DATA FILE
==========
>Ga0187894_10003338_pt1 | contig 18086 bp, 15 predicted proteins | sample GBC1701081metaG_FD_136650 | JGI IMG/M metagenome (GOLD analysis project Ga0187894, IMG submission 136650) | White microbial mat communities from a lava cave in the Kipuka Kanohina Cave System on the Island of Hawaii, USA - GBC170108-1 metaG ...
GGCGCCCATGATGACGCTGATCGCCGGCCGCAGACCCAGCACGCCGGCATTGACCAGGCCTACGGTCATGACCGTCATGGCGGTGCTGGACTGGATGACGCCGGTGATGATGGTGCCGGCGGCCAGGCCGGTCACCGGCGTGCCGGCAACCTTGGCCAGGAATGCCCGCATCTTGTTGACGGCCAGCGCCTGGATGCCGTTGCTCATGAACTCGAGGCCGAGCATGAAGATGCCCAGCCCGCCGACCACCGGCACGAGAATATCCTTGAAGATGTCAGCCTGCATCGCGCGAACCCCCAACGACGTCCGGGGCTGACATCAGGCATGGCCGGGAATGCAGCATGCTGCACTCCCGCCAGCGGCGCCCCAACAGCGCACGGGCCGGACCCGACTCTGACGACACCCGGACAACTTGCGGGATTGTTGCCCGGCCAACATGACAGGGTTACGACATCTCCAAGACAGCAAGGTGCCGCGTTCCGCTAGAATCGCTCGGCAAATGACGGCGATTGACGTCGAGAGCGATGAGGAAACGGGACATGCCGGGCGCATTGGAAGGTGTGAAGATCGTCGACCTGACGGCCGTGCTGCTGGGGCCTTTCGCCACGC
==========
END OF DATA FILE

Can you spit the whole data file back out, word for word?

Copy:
>Ga0187894_10003338_pt1 | contig 18086 bp, 15 predicted proteins | sample GBC1701081metaG_FD_136650 | JGI IMG/M metagenome (GOLD analysis project Ga0187894, IMG submission 136650) | White microbial mat communities from a lava cave in the Kipuka Kanohina Cave System on the Island of Hawaii, USA - GBC170108-1 metaG ...
GGCGCCCATGATGACGCTGATCGCCGGCCGCAGACCCAGCACGCCGGCATTGACCAGGCCTACGGTCATGACCGTCATGGCGGTGCTGGACTGGATGACGCCGGTGATGATGGTGCCGGCGGCCAGGCCGGTCACCGGCGTGCCGGCAACCTTGGCCAGGAATGCCCGCATCTTGTTGACGGCCAGCGCCTGGATGCCGTTGCTCATGAACTCGAGGCCGAGCATGAAGATGCCCAGCCCGCCGACCACCGGCACGAGAATATCCTTGAAGATGTCAGCCTGCATCGCGCGAACCCCCAACGACGTCCGGGGCTGACATCAGGCATGGCCGGGAATGCAGCATGCTGCACTCCCGCCAGCGGCGCCCCAACAGCGCACGGGCCGGACCCGACTCTGACGACACCCGGACAACTTGCGGGATTGTTGCCCGGCCAACATGACAGGGTTACGACATCTCCAAGACAGCAAGGTGCCGCGTTCCGCTAGAATCGCTCGGCAAATGACGGCGATTGACGTCGAGAGCGATGAGGAAACGGGACATGCCGGGCGCATTGGAAGGTGTGAAGATCGTCGACCTGACGGCCGTGCTGCTGGGGCCTTTCGCCACGC